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Coping with the Future

Theories and Practices of Divination in East Asia

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Edited by Michael Lackner

Coping with the Future: Theories and Practices of Divination in East Asia offers insights into various techniques of divination, their evolution, and their assessment. The contributions cover the period from the earliest documents on East Asian mantic arts to their appearance in the present time.
The volume reflects the pervasive manifestations of divination in literature, religious and political life, and their relevance for society and individuals. Special emphasis is placed on cross-cultural influences and attempts to find theoretical foundations for divinatory practices. This edited volume is an initiative to study the phenomena of divination across East Asian cultures and beyond. It is also one of the first attempts to theorize divinatory practices through East Asian traditions.

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Iris Seri-Hersch

: physical energy, mental energy, perseverance, reliability, autonomy, modesty, initiative, self-control, leadership, obedience, objectivity, sincerity, loyalty, altruism, and courtesy. The qualities were reflected upon not only in Character Aims , but also in the Handbook to Elementary Education for Boys

Fenggang Yang and J. E. E. Pettit

, Buddhism in Jiangxi has been actively engaging with the rapidly changing society. In 2013, the Jiangxi Buddhist Academy ( Jiangxi Foxueyuan 江西佛学院) launched a hotline for psychological mindfulness ( zhengnian xinli rexian 正念心理热线). The academy did so out of concern for the overflow of “negative energies

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John T. P. Lai

, 18. 43 Shen, Gushi canzhen , 321–322. 44 Preface to Banyan Xinfuliang zhiming . 45 Victor Turner, From Ritual to Theatre: The Human Seriousness of Play (New York: paj Publications, 1982), 86. 46 “Communion of Saints” refers to the spiritual union and mutual interchange of supernatural energies

Fenggang Yang and J. E. E. Pettit

immortal being. The practices of developing the inner alchemy are very abstract and metaphysical. They consist of building a foundation within the body, combining yin-yang visualization, ingesting medicines, and circulating fire energy throughout the body. Daoist rituals are also performed in the local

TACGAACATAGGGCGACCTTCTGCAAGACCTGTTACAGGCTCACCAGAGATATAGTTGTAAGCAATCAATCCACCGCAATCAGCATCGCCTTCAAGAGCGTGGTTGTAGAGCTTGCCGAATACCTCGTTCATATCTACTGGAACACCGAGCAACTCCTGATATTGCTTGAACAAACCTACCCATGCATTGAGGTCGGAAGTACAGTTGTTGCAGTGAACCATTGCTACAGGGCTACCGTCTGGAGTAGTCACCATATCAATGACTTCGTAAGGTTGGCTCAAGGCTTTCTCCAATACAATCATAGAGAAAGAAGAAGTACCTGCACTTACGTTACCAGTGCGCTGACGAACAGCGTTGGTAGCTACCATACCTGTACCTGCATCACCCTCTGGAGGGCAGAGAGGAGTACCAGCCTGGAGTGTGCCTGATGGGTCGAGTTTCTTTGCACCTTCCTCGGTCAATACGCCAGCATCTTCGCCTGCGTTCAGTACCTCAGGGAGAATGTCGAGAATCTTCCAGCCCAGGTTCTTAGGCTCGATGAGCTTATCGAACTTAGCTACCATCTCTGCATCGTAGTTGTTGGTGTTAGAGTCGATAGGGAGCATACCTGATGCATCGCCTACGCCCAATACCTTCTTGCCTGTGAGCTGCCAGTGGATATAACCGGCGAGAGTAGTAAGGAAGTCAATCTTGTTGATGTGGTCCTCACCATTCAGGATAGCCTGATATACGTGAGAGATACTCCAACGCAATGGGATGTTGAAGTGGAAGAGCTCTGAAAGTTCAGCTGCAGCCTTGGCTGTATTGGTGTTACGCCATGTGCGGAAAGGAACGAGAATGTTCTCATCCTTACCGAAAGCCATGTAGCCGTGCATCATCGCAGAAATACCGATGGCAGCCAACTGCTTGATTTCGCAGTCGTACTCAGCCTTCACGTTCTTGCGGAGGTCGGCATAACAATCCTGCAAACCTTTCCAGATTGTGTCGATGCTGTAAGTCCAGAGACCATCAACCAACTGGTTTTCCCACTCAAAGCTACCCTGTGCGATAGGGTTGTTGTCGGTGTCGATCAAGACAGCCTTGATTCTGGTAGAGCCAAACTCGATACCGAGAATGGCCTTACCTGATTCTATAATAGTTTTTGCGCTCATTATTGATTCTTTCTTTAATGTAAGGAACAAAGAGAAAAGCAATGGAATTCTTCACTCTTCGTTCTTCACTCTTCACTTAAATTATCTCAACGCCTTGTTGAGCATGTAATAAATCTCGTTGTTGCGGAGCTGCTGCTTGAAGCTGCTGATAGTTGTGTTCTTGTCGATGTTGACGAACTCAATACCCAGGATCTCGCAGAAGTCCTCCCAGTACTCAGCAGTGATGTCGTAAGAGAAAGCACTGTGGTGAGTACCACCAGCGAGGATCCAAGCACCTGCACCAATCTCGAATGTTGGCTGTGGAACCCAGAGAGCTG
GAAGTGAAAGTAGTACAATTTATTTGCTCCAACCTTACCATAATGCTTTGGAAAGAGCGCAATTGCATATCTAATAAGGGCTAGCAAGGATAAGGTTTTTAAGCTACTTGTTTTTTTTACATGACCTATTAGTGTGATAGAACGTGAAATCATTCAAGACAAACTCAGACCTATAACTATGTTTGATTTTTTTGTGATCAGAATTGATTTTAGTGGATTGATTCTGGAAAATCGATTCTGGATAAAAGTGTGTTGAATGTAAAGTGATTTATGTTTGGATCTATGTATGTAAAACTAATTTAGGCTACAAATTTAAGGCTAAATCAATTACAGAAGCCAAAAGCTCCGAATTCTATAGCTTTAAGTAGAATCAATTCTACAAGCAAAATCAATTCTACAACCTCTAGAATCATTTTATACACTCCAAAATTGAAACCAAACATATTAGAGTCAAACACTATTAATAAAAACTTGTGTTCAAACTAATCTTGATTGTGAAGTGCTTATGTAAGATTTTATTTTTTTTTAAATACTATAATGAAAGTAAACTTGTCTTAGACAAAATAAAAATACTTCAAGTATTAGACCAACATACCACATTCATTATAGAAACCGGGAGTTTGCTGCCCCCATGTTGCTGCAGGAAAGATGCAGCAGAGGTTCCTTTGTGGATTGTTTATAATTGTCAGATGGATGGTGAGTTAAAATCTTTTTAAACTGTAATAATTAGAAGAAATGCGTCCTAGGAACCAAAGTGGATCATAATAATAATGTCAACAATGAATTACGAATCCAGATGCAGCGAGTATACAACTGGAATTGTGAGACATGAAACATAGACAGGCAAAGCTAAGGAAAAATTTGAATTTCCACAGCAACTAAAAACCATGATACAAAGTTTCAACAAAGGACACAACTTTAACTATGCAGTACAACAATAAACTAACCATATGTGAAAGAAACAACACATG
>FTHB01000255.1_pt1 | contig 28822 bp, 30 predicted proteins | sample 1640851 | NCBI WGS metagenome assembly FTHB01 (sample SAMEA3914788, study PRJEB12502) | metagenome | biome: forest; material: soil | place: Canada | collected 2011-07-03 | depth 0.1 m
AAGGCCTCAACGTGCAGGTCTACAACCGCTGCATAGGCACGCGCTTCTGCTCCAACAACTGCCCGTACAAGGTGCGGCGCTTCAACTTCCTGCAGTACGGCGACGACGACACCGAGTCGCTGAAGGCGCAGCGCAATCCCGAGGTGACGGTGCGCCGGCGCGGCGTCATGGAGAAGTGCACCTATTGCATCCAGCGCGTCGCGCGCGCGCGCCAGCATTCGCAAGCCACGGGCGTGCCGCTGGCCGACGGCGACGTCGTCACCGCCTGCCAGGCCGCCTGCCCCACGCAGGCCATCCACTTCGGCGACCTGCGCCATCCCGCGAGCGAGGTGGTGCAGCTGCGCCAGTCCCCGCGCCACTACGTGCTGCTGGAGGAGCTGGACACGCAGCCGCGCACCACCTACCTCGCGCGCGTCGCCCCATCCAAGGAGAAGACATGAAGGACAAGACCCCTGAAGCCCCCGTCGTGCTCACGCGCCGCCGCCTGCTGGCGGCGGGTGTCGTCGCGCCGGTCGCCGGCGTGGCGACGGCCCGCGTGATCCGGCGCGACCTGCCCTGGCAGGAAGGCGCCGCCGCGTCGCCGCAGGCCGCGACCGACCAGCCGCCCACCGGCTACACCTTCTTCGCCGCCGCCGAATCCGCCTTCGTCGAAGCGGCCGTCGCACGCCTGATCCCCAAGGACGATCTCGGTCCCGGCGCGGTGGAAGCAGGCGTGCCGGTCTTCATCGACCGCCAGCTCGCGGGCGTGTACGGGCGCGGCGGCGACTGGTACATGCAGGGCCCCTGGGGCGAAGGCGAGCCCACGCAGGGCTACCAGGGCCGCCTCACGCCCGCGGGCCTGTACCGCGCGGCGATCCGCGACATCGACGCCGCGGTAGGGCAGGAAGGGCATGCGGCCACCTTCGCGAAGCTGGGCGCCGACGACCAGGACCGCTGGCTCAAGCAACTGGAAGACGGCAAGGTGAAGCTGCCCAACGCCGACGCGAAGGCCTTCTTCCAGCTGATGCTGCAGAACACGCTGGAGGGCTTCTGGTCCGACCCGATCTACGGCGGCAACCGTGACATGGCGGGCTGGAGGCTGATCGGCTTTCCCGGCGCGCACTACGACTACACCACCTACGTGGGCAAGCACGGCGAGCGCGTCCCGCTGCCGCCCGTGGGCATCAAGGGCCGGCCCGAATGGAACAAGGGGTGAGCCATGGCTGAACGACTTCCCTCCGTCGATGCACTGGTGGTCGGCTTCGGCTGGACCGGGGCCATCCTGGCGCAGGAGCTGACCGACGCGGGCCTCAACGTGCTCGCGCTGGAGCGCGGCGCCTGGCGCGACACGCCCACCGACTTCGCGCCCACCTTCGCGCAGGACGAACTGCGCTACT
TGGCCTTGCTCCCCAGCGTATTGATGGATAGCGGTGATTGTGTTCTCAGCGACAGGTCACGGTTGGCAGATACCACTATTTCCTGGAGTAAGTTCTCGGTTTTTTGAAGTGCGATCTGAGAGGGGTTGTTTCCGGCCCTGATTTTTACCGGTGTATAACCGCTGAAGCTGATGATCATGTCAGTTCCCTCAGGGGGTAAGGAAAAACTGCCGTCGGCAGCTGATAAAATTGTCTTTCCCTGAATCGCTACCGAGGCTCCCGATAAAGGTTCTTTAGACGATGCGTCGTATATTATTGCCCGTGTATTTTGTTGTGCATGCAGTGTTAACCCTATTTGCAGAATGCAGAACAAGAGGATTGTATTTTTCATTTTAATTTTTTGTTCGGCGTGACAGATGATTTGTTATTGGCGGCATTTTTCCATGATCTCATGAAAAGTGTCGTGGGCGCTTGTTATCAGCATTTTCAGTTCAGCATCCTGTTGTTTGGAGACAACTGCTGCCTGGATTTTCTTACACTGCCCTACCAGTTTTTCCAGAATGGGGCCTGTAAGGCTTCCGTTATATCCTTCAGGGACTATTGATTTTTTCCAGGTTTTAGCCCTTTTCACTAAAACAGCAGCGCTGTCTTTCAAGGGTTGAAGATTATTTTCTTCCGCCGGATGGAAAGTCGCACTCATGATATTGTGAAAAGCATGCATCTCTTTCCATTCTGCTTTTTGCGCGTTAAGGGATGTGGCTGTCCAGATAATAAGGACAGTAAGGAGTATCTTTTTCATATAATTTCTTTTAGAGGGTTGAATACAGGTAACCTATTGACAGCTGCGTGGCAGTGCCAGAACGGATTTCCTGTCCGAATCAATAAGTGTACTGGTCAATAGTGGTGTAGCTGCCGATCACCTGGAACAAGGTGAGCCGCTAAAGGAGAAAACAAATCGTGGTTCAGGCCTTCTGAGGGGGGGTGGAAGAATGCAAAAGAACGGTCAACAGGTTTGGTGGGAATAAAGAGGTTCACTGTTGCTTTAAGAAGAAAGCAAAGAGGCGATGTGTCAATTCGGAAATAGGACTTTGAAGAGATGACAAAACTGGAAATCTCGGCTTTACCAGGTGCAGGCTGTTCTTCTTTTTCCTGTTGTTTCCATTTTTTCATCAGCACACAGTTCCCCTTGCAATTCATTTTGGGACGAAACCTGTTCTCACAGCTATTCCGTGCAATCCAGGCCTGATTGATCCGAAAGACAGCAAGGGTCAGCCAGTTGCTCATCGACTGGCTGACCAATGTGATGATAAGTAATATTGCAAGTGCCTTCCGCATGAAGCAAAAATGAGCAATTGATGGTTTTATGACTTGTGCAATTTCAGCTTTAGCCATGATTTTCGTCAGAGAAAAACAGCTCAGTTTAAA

Fenggang Yang and J. E. E. Pettit

’s Qigong movement, which emerged in the late 1980s and the 1990s along with numerous meditative practices based on the discovery and manipulation of qi 气 energy. In May 1992, Li Hongzhi declared himself to be a Qigong master and delivered a series of public lectures at a middle school in Changchun. 39

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John T. P. Lai

of the energy that pervades the whole of the universe. See Ingrid Fischer-Schreiber, The Shambhala Dictionary of Taoism , trans. Werner Wünsche (Boston: Shambhala Publications, 1996), 136–137. 70 “Know ye not that ye are the temple of God, and that the Spirit of God dwelleth in you?” (1 Corinthians

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Catherine Mayeur-Jaouen

breadth, which is both longer and vaster than that of the redefinitions, to give adab back its energy and depth. It is important to measure the extent to which, contrary to what contemporaries of the Nahḍa (and many of our contemporaries) and the historians of the nineteenth century often believed

Narayanan, Vasudha

Ātiparācakti (Skt. Ādiparāśakti; “The Primordial, Supreme Energy/Power”) of Melmaruvathur is a local deity whose popularity has increased dramatically in the last two decades, but who is still mainly known in South India. Like many other deities, she, too, has become a transnational goddess when

Timalsina, Sthaneshwar

The term śakti stems from the Sanskrit root śak-, “to have power to effect,” with a suffix -ktin, indicating the feminine gender. In general, the term refers to power, strength, or energy. In the religious context, Śakti stands for the Goddess (Devī), or the powers of the deities. From vedic Agni